- All of the above.
October 24, 2012, 10:40 pm
Well, either you’re closing your eyes
To a situation you do not wish to acknowledge
Or you are not aware of the caliber of disaster indicated
By the presence of a pool table in your community.
“Ya Got Trouble,” The Music Man (1957)
I’ve seen this several times on the news: some proffie in a swing state who believes that Barack Obama has failed to deliver. So said proffie is going to register his disapproval by staying home on election day.
I don’t disagree with many reasonable leftists’ reluctance to endorse the President — drones, torture, Guantanamo, his use of phrases like “clean coal” (????) — I agree, and I had strong reservations about Obama’s support for the left agenda before I voted for him the first time. However, I also believe that voting is a…
June 17, 2012, 12:39 pm
Forty years ago today five men were sitting in a District of Columbia jail. They were accused of having broken into Democratic National Committee headquarters, a suite of rented rooms in the Watergate office complex which turned out to contain little of value for the Committee to Re-Elect the President (known, incredibly, as CREEP.) But the botched burglary, and most importantly the administration’s determination to cover it up, made history. In 1974, Richard Milhouse Nixon became the first American president to resign from office.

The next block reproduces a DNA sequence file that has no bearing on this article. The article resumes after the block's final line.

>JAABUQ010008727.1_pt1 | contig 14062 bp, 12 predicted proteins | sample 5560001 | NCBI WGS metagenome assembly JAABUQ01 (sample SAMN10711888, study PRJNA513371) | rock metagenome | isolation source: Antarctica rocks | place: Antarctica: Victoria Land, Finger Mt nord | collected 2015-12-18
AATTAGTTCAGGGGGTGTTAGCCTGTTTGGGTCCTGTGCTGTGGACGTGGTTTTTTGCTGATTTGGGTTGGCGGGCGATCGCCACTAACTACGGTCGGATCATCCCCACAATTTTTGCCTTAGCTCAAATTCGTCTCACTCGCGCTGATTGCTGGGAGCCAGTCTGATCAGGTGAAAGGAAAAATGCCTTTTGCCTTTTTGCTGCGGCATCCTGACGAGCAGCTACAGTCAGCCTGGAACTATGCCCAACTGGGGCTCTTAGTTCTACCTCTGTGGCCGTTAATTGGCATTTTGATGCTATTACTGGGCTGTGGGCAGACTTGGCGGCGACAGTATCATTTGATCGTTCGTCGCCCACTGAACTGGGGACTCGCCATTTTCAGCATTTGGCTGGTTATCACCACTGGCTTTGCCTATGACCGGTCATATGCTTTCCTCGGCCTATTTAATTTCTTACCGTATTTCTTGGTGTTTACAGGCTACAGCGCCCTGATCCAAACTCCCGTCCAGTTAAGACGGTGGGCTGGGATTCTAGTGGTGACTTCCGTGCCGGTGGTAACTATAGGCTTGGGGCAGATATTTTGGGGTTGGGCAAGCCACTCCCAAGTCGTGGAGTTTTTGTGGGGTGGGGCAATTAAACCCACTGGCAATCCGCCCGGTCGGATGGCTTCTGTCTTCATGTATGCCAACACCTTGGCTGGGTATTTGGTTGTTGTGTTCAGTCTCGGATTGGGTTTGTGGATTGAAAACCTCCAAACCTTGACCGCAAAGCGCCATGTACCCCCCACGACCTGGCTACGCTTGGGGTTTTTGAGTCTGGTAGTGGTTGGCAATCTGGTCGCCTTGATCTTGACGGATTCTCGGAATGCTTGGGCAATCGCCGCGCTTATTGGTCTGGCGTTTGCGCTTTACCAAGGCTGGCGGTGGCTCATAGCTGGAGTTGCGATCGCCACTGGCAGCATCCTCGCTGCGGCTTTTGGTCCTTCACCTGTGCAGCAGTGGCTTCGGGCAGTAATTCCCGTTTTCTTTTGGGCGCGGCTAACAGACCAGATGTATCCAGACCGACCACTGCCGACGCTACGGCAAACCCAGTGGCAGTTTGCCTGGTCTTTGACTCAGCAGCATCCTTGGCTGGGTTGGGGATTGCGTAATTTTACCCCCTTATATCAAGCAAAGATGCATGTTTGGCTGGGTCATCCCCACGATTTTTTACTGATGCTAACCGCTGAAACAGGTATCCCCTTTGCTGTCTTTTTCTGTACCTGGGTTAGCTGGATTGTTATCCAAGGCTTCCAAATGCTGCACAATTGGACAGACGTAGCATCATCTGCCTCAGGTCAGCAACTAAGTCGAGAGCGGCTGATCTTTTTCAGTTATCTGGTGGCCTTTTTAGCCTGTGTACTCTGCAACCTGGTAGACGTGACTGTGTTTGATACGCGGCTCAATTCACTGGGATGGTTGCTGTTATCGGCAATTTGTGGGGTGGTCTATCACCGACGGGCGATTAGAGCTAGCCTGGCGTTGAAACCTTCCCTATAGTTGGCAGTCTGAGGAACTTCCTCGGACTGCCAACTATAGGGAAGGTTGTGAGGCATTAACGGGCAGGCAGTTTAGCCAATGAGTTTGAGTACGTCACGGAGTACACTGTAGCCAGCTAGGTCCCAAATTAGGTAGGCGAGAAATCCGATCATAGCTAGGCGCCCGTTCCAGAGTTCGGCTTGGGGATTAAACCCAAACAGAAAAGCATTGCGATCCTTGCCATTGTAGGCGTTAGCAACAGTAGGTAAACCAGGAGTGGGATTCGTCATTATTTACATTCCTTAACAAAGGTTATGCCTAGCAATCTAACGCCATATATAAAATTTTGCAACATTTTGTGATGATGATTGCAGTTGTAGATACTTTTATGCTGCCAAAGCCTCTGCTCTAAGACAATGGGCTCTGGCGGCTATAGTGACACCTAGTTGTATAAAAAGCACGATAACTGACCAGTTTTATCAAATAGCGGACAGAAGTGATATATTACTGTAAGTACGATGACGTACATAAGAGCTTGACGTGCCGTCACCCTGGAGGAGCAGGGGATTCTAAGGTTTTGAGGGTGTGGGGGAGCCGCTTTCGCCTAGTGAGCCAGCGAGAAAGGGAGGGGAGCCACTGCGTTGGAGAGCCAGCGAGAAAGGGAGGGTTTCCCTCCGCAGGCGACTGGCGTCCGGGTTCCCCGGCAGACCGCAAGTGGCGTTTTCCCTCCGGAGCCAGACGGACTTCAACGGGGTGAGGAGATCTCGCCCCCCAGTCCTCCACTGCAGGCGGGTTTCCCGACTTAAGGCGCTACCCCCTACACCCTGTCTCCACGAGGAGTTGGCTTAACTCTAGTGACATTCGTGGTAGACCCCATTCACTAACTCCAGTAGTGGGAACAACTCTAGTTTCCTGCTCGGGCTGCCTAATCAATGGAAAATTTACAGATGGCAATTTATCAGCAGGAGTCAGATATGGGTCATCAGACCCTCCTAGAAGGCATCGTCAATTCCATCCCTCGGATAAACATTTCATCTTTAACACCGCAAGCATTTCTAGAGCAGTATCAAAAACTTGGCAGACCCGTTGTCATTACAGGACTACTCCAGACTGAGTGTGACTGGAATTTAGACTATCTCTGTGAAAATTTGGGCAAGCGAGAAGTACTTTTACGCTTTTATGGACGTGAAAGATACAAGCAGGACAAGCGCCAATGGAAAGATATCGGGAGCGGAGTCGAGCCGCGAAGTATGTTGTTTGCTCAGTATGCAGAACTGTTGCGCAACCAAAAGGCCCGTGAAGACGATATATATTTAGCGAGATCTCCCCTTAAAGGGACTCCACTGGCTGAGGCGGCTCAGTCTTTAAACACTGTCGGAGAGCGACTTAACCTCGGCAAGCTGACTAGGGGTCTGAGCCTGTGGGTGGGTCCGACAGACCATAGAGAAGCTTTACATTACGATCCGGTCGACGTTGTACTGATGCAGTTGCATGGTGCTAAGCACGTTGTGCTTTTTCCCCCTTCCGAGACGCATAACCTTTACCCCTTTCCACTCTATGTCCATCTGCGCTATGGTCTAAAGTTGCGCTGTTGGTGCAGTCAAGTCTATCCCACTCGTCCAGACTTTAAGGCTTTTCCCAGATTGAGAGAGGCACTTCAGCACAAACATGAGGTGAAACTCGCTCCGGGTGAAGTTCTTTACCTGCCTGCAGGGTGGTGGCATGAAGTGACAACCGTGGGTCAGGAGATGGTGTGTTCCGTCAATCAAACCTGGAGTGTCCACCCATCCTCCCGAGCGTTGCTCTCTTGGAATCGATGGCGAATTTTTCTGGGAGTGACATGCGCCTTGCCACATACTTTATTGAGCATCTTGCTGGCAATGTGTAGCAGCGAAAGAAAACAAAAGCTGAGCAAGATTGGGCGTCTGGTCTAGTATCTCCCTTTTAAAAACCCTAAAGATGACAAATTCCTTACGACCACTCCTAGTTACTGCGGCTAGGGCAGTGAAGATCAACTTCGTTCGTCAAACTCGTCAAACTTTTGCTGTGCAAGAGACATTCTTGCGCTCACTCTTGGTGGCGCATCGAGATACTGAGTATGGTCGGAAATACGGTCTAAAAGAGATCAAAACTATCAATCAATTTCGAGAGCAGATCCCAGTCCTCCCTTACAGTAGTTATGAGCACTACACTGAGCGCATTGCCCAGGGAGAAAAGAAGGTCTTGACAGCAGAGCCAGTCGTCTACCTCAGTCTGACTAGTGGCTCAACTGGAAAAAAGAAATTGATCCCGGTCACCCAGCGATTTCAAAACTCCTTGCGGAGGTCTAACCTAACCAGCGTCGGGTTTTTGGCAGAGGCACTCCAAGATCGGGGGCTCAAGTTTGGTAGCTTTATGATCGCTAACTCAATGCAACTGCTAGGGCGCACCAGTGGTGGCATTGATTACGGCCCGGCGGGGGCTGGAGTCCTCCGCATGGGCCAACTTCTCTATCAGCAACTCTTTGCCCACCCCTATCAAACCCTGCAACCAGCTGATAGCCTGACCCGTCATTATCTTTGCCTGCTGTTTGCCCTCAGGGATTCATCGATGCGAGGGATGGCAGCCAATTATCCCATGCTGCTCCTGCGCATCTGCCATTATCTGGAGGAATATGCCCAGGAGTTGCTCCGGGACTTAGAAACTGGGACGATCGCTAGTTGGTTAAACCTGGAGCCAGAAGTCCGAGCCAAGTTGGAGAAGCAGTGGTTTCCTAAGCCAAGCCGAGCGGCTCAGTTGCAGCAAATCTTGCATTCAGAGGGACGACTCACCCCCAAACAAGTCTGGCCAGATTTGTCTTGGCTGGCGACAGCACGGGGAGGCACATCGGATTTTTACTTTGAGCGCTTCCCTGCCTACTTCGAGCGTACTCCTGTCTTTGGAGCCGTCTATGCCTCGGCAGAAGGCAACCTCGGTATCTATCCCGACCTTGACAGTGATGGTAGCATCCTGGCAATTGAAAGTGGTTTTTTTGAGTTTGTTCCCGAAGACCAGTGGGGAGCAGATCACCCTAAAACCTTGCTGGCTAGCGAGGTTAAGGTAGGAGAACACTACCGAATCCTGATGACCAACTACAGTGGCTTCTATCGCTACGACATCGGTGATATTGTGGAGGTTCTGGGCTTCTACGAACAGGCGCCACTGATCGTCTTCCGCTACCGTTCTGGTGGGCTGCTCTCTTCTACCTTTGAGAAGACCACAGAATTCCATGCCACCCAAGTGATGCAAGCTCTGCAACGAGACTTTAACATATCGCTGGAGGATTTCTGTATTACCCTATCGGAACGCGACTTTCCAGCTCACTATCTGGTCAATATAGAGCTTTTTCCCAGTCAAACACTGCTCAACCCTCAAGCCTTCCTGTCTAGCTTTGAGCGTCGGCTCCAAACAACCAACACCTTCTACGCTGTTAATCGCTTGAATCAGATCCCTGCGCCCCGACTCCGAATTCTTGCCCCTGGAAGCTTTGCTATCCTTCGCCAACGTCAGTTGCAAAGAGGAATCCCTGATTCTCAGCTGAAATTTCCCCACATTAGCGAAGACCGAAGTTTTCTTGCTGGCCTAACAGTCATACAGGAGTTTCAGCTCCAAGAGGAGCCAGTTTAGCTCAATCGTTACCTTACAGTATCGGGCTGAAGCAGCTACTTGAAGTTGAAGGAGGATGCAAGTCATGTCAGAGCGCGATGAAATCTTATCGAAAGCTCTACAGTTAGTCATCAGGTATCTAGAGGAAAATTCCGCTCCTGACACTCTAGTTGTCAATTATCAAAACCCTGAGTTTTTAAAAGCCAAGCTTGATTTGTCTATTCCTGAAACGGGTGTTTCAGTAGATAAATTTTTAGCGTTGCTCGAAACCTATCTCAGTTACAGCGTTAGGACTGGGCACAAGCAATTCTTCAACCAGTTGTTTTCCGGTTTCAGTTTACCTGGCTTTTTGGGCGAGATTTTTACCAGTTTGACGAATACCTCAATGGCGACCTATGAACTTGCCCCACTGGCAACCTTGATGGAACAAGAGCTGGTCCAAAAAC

Coordinated by former national security operatives G. Gordon Liddy and Howard E. Hunt, the event was ultimately revealed as one of many illegal operations coming out of the White House. These…
August 19, 2011, 10:36 pm
We at Tenured Radical were skimming the Daily Kos today and stumbled on a video made by Sarah Palin’s people as she was making a run through Iowa. But she wasn’t at the State Fair because she’s running for President, doggone it! (donate to her PAC here and get a free deep fried wedge of cheesecake!) Heck no. She’s just setting the record straight and answering questions. As she says in the video, she came to Iowa to listen to “the individual Americans who want the exceptionalism put back in this country.” Who knew that Governor Palin was a student of American Studies? Somebody call Donald Pease!
July 26, 2011, 6:33 pm
The Bill and Melinda Gates Foundation is giving Tennessee a $1 million grant to help college students take the most efficient steps to a degree. The grant will fund a new computerized advising program….The computer software looks at students’ transcripts and experience and suggests areas the student may be interested in – and the courses to take to follow that path. Joe White, Nashville Public Radio, July 26, 2011
When the neoliberal education professionals adjunctified higher education, I always wondered how they were going to solve the problem of not having full-time faculty available to actually meet with students. Now we know: getting a good grade in a course will be similar to clicking “Like” on Facebook; students can be advised by a computer to take other courses like that one. Thanks to the Gates Foundation, students at Austin Peay State University will also be…
May 26, 2011, 1:16 pm